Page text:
This is a battle that has to be fought with the ALL strength and resources of the LGBT community. It is simply not enough for one segment of our community to have walked into “freedom land” when we have a multitude who are still enslaved for a second time.
The opinion of a significant number of LGBT/SGL blacks is, “Well, the white queens and dikes have gotten their gay marriage, that doesn’t mean anything to me.” That mental paradigm has to change.
To do that, one of the first things we must do as a collective community is to see the state of homosexuality through the eyes of its black members.
The media image of the LGBT community is one of outlandish parades, scantily clad men, outrageous drag queens and effeminate men and butch women, all with sexuality on blatant display.
For a black LGBT/SGL person trying to stay true to what it means to be a member of our community with the black church as the anchor, AND having a connection to the LGBT community, this creates a sense of unease , leaving them uncomfortable to come out and be their authentic selves.
Even the descriptives and symbols used to connect the LGBT community as a universal community are problematic because of our connection to our BLACKNESS. We are black FIRST, because that is the first thing another human is going to see — not our gayness, but our skin tone, which identifies us with a specific race of people.
So for individuals, like me, who prefer the term “same-gender-loving” over “gay,” this is how we reconcile both aspects of our state of being and how we want to be represented in the collective LGBT community.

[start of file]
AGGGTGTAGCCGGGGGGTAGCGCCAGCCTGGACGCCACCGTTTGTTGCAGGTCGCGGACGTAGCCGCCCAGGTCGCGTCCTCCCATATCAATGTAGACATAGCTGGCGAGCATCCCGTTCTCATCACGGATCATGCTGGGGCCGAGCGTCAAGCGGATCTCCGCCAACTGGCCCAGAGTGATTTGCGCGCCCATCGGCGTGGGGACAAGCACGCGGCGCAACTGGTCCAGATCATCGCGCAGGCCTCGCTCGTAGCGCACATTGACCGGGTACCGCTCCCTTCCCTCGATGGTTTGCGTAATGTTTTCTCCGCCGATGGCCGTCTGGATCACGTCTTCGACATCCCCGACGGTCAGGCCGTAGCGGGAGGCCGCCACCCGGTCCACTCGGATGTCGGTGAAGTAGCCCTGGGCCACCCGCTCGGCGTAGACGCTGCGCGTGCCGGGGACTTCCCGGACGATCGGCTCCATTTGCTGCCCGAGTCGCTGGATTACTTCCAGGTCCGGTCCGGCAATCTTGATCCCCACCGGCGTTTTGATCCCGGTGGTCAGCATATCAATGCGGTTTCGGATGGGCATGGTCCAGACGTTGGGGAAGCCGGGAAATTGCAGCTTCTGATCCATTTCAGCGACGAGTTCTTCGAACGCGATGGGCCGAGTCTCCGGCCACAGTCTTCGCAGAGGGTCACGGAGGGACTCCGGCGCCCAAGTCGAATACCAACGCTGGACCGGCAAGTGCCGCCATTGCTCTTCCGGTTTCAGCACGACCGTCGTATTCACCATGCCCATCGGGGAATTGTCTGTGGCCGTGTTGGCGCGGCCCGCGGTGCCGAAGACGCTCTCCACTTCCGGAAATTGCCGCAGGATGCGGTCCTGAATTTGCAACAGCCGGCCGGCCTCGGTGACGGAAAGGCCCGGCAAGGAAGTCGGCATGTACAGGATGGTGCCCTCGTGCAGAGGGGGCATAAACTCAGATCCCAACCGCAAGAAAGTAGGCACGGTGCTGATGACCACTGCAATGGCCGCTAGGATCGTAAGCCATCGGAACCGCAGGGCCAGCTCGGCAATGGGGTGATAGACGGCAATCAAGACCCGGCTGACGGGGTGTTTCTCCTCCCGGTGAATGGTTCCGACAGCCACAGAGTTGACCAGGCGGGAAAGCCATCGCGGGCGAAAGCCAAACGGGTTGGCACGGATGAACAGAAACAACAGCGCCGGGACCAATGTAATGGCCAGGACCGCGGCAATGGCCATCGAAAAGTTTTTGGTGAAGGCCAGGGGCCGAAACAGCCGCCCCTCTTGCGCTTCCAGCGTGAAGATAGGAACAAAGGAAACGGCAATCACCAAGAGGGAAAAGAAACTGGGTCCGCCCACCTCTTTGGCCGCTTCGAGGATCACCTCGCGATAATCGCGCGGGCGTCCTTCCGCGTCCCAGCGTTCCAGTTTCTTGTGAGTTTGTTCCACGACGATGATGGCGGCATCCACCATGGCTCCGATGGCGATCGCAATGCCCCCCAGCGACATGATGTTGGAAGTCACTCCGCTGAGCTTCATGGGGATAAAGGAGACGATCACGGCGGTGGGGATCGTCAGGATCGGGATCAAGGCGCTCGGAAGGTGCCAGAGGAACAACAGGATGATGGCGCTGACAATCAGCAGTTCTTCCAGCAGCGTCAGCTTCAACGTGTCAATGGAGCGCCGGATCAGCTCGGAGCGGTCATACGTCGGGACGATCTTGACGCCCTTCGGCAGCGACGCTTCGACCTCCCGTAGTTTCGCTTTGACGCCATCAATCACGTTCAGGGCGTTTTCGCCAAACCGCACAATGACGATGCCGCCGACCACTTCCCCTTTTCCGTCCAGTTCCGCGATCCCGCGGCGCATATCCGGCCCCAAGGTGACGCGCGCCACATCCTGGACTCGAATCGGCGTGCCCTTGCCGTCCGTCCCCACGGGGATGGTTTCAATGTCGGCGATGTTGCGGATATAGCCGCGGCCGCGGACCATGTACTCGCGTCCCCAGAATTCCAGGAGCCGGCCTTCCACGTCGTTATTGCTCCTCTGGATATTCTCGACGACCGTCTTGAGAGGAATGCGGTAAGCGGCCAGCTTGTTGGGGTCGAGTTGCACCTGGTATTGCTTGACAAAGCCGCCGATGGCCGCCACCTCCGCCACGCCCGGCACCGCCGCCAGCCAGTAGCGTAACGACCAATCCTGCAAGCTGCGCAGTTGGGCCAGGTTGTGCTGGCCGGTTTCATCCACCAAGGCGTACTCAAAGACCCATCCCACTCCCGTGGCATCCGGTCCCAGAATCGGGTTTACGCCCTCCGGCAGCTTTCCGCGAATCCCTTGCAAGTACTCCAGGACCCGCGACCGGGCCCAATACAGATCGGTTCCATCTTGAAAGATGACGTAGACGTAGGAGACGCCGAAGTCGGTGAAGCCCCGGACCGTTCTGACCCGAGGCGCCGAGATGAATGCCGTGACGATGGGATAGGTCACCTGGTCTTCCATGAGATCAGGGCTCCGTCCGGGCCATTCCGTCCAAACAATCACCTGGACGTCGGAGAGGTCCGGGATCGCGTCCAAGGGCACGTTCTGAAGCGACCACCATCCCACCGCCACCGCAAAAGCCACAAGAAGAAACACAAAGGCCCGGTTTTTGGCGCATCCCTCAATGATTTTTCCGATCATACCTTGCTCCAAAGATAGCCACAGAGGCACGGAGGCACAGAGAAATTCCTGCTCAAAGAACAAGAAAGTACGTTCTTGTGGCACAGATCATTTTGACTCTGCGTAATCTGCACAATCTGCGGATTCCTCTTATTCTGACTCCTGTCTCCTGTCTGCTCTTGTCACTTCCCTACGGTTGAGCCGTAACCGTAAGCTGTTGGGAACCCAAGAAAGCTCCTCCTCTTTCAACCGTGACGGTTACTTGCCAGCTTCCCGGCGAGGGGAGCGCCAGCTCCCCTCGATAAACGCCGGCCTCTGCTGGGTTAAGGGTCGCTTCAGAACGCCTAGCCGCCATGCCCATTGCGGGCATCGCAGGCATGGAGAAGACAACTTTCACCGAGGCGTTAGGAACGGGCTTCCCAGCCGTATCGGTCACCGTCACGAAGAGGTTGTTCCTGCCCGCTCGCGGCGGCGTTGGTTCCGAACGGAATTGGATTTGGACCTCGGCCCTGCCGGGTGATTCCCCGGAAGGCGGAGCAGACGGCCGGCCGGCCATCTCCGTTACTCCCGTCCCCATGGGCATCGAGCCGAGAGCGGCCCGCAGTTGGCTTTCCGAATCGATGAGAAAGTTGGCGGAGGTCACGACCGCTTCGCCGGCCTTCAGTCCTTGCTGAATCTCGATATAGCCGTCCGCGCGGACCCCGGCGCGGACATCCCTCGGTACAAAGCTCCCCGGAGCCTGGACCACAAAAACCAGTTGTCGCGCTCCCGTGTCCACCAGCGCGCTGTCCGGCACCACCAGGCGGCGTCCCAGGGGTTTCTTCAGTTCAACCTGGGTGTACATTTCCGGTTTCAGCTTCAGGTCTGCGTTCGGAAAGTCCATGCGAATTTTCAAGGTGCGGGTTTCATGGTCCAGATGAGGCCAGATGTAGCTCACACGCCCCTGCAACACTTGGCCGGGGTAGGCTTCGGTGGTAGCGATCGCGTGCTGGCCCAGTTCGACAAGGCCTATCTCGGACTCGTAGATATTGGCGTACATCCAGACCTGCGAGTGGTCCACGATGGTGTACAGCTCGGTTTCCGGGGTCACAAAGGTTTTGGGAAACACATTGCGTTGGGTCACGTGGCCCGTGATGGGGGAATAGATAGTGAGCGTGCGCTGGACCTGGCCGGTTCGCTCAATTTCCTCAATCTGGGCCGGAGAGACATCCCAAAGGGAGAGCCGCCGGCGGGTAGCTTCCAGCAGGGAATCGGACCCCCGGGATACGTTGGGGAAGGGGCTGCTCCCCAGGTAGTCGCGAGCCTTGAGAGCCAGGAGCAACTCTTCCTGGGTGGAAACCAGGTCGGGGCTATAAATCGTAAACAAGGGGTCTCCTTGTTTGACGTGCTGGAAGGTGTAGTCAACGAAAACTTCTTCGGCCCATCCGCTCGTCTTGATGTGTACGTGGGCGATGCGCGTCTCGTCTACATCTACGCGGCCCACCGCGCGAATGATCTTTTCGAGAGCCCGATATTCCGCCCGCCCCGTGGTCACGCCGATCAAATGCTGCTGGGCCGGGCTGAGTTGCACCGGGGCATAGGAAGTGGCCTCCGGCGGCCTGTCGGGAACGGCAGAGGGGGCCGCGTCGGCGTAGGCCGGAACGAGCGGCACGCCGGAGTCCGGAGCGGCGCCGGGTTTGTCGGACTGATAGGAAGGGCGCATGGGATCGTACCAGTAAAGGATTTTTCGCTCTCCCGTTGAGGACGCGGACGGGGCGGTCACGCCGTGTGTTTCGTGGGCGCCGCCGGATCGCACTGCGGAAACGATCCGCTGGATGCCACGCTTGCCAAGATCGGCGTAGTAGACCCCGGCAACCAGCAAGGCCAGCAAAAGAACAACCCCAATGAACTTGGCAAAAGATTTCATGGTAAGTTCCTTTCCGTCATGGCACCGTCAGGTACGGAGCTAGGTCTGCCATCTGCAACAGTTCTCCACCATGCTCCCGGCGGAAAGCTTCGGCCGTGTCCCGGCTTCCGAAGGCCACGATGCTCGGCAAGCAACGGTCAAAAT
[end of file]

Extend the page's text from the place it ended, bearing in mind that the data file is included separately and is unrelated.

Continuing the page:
The same holds for the rainbow flag. While many like me will proudly display it — as millions of us did following the SCOTUS decision by adding the Facebook filter to our profile pic — a lot of black LGBT/SGL individuals have no connection to that flag, nor do they want to.
A number of black gays identify strongly with the Pan African Flag. They feel the fight for equality has basically been the fight of white gay males, who only had their own best interests at heart. With racism still obviously present in the LGBT community, there are times when I can’t disagree with that assessment.
However, there is a movement growing with a group of us who see a necessary intersection of both the standard rainbow flag and the Pan African flag to demonstrate mutual interests and a need to absorb and pro-actively work on the challenges and issues of the black LGBT/SGL members. A modified flag (as shown in the photo with this column) has the Pan African flag and the rainbow flag merged into a cohesive whole.
It isn’t intended to replace the standard LGBT flag. But this symbol of LGBT/SGL pride should be proudly added to the symbols the community already uses if we are serious about full integration of blacks into a movement we were part of igniting during the Stonewall rebellion but have been less of a force in since.
Buster Spiller is a happily married, longtime activist, and award-winning playwright from Dallas.
This article appeared in the Dallas Voice print edition July 3, 2015.